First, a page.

- Understand the distinctions between edge- and centralized-computing tiers for cloud services. If your vendor pitches a service solution with 130 supported edge sites but only 24 compute sites, it’s that second-tier 24 that’s the bottleneck. Proximity and distribution matter. Backhauling from the edge to more centralized compute regions is not the same as fully processing and inspecting traffic at the edge (where the functions are closer to the user).
- Demand a multitenant architecture. Your vendor’s cloud solution must be able to scale to accommodate your growth as you migrate applications, resources and users to the cloud. Only a multitenant architecture can deliver the economies of scale required to deliver rich, interactive and reliable services in the cloud.
- Assess pricing. It’s obvious perhaps, but pricing can illustrate the distribution constraints. If your cloud-solution provider’s model requires you to replicate virtual hardware at different locations to achieve a breadth of scale, it’s going to get costly fast.
- Gauge management impact. Replicating an on-premise solution in the cloud doesn’t change form factor. Though the solution may scale (expensively) with added VMs, will your organization scale to accommodate the greater management-oversight footprint?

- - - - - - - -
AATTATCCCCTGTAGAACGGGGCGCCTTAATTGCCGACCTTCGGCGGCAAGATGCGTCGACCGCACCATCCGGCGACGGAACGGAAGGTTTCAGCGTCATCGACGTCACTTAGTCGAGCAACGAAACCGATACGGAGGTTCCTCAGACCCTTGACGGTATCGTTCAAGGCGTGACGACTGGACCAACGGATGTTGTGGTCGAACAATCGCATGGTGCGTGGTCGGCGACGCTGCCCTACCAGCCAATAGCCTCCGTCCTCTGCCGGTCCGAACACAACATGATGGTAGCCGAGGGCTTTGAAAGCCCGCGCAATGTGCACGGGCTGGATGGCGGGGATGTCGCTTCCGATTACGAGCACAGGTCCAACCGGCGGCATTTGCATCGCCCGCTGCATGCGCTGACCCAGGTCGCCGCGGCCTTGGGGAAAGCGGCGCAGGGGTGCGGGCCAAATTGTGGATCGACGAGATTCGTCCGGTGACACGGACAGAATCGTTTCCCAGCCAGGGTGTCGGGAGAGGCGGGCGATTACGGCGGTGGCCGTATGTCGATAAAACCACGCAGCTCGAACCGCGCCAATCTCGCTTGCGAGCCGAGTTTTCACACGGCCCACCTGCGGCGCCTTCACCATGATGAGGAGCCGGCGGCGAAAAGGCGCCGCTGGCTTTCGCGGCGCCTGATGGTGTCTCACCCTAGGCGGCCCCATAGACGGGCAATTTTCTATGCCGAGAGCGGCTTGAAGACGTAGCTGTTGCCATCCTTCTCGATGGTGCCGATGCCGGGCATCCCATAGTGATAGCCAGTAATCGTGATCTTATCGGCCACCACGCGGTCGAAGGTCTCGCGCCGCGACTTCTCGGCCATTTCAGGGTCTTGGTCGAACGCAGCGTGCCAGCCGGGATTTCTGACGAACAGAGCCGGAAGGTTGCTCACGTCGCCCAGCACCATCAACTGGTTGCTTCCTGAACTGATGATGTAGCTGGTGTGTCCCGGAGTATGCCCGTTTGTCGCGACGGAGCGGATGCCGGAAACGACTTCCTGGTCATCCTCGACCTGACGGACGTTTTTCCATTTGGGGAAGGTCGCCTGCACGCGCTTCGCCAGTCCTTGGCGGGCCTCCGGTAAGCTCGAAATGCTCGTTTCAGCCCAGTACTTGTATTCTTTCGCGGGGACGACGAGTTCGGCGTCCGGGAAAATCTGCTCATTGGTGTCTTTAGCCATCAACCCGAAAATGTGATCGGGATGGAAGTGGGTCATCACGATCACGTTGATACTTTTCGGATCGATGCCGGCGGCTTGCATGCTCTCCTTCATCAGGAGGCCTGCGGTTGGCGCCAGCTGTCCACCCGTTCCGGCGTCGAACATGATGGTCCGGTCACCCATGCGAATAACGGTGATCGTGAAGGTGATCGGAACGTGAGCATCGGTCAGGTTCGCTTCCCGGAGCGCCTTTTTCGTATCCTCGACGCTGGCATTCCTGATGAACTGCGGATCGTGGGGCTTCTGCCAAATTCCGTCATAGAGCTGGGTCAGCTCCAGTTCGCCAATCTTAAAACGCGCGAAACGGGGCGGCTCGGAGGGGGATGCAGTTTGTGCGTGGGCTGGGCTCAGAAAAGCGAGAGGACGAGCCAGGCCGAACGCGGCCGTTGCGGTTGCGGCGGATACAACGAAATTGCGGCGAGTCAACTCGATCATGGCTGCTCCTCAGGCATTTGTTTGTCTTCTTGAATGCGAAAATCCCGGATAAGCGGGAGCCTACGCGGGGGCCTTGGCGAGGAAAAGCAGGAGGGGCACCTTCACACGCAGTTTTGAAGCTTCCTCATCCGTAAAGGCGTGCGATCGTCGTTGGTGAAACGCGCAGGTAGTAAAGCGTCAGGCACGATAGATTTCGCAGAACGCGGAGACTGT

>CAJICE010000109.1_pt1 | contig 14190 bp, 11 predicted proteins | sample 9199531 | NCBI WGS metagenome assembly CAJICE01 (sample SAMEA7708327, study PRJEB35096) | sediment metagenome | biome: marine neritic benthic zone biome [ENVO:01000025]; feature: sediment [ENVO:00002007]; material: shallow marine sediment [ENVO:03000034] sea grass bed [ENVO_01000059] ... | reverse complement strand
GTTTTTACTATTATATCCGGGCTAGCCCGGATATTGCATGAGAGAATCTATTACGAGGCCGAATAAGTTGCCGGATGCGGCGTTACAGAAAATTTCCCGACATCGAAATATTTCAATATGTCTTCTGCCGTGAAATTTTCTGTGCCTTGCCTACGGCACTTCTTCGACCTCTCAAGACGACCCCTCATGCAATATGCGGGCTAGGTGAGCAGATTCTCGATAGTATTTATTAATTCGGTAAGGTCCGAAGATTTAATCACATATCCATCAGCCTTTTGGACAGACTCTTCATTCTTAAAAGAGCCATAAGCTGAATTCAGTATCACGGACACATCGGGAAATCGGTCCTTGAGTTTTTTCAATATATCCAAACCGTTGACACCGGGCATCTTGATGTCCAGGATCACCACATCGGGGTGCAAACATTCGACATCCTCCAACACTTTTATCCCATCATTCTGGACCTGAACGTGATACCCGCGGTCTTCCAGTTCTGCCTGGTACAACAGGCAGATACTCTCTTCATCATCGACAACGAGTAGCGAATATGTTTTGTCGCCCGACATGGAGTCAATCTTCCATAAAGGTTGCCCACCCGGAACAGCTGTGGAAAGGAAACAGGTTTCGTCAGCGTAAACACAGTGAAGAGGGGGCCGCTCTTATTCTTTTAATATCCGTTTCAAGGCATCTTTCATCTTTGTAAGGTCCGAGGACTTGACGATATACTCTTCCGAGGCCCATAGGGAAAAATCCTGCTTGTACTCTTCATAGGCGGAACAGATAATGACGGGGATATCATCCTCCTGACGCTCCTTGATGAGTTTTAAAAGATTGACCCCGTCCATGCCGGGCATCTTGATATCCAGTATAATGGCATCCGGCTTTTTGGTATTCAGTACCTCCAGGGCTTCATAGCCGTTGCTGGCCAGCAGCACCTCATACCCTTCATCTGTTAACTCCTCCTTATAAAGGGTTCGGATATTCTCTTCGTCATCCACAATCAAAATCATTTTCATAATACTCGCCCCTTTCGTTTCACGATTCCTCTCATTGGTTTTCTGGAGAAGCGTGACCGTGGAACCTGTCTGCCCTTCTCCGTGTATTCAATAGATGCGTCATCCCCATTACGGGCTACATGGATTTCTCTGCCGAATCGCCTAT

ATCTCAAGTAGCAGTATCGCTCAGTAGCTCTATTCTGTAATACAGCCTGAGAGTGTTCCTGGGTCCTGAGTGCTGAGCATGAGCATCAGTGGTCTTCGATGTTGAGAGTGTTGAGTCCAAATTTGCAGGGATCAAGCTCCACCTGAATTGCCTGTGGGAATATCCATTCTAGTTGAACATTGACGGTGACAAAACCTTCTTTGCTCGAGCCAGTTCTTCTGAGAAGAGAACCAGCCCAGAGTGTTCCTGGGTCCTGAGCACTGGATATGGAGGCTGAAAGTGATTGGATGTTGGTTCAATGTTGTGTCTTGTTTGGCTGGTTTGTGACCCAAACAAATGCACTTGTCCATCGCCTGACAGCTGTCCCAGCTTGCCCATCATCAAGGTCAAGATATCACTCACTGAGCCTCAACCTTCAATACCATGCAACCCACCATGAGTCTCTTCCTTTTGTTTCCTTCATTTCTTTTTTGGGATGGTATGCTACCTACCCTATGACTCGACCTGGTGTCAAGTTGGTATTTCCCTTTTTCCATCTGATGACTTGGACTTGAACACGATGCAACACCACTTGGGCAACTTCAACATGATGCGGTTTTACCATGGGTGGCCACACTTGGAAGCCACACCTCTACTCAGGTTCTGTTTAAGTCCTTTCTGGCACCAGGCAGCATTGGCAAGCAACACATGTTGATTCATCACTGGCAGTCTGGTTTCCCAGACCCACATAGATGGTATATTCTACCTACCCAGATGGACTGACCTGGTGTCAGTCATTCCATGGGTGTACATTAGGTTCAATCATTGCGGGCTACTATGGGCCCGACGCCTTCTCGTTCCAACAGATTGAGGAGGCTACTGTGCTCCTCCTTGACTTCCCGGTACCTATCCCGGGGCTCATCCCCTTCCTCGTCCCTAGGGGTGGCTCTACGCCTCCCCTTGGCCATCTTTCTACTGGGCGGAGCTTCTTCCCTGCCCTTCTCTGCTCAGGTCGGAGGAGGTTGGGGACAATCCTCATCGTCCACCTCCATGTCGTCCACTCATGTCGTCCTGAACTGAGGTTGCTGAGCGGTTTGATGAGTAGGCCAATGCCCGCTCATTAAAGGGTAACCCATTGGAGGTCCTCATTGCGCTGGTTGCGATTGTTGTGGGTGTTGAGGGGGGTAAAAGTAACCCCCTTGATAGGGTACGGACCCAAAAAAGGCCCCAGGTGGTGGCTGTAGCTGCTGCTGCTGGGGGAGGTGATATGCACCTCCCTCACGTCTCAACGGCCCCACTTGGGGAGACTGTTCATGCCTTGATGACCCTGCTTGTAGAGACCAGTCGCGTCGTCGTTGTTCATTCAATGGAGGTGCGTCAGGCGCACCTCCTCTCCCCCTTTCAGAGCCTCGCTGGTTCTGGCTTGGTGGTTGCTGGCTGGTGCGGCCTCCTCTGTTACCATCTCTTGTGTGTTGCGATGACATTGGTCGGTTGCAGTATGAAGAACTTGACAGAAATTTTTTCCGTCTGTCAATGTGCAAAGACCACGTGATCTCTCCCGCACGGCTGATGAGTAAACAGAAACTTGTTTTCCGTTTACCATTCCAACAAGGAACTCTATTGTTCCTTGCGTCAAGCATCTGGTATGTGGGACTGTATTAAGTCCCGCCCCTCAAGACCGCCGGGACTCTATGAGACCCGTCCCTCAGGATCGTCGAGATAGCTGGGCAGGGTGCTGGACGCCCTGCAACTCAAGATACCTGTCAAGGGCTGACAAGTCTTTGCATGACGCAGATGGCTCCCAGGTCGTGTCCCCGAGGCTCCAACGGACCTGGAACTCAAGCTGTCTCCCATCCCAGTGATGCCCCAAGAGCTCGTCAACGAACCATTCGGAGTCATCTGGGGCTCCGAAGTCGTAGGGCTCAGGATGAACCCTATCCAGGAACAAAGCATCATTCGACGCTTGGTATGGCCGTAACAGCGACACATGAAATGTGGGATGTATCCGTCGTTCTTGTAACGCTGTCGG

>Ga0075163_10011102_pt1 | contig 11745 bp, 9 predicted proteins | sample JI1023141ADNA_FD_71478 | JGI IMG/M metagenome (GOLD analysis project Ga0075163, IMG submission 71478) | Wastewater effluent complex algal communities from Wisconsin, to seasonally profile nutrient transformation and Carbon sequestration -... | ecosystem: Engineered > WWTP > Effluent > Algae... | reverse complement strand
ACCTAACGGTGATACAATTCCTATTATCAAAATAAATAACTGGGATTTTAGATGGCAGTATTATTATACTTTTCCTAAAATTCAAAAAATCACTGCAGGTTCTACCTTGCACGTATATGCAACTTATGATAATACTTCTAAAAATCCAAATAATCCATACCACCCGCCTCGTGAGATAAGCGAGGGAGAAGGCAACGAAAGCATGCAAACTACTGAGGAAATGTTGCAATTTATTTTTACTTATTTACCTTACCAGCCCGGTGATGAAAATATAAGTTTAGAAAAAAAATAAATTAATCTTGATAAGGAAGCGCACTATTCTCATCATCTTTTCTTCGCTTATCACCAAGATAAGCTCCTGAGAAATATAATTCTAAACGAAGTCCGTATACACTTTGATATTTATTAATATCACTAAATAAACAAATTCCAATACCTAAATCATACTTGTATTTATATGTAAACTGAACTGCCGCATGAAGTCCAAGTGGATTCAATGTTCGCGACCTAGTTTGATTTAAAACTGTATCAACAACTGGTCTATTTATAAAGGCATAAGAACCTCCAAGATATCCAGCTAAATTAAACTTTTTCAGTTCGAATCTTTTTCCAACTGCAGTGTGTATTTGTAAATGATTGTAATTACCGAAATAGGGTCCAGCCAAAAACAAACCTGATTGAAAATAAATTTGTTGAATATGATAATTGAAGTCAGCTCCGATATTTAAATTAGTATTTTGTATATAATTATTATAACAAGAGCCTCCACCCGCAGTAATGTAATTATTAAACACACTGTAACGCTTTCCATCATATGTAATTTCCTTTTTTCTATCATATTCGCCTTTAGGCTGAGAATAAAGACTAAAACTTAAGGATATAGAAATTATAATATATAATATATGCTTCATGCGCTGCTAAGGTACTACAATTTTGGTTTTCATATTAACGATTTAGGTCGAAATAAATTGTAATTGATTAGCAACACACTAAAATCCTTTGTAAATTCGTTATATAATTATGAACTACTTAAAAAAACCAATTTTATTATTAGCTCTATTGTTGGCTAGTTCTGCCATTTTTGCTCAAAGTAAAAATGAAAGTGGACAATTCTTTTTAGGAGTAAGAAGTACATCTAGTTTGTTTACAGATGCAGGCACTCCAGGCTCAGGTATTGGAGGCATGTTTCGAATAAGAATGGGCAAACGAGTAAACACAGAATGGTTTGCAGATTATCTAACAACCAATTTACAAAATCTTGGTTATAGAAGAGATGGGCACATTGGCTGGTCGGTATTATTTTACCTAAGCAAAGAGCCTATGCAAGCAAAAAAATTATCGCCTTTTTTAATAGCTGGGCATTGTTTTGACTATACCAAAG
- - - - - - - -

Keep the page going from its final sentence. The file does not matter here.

- Demand performance metrics for each tier of your vendor solution’s cloud architecture. Then compare and contrast with both hardware-only and cloud-only competitive and substitute alternatives.
- Diversify cloud-hosting providers. Netflix notwithstanding, can your pitched multitenant cloud solution run off Azure, Amazon Web Services and GCP clouds? Ideally, can it run off of all three to minimize network hopping?
Choosing the right solution for your business
The lesson here is that—thanks to virtualization—anyone can be in the cloud. But for cloud services like messaging, conferencing and security, a single-tenant approach isn’t going to scale to accommodate growth. Jane’s fake cloud may very well be a good-enough solution for companies taking baby steps to the cloud. Change is hard! But ultimately, a true cloud solution will be faster, more scalable and more affordable for most businesses.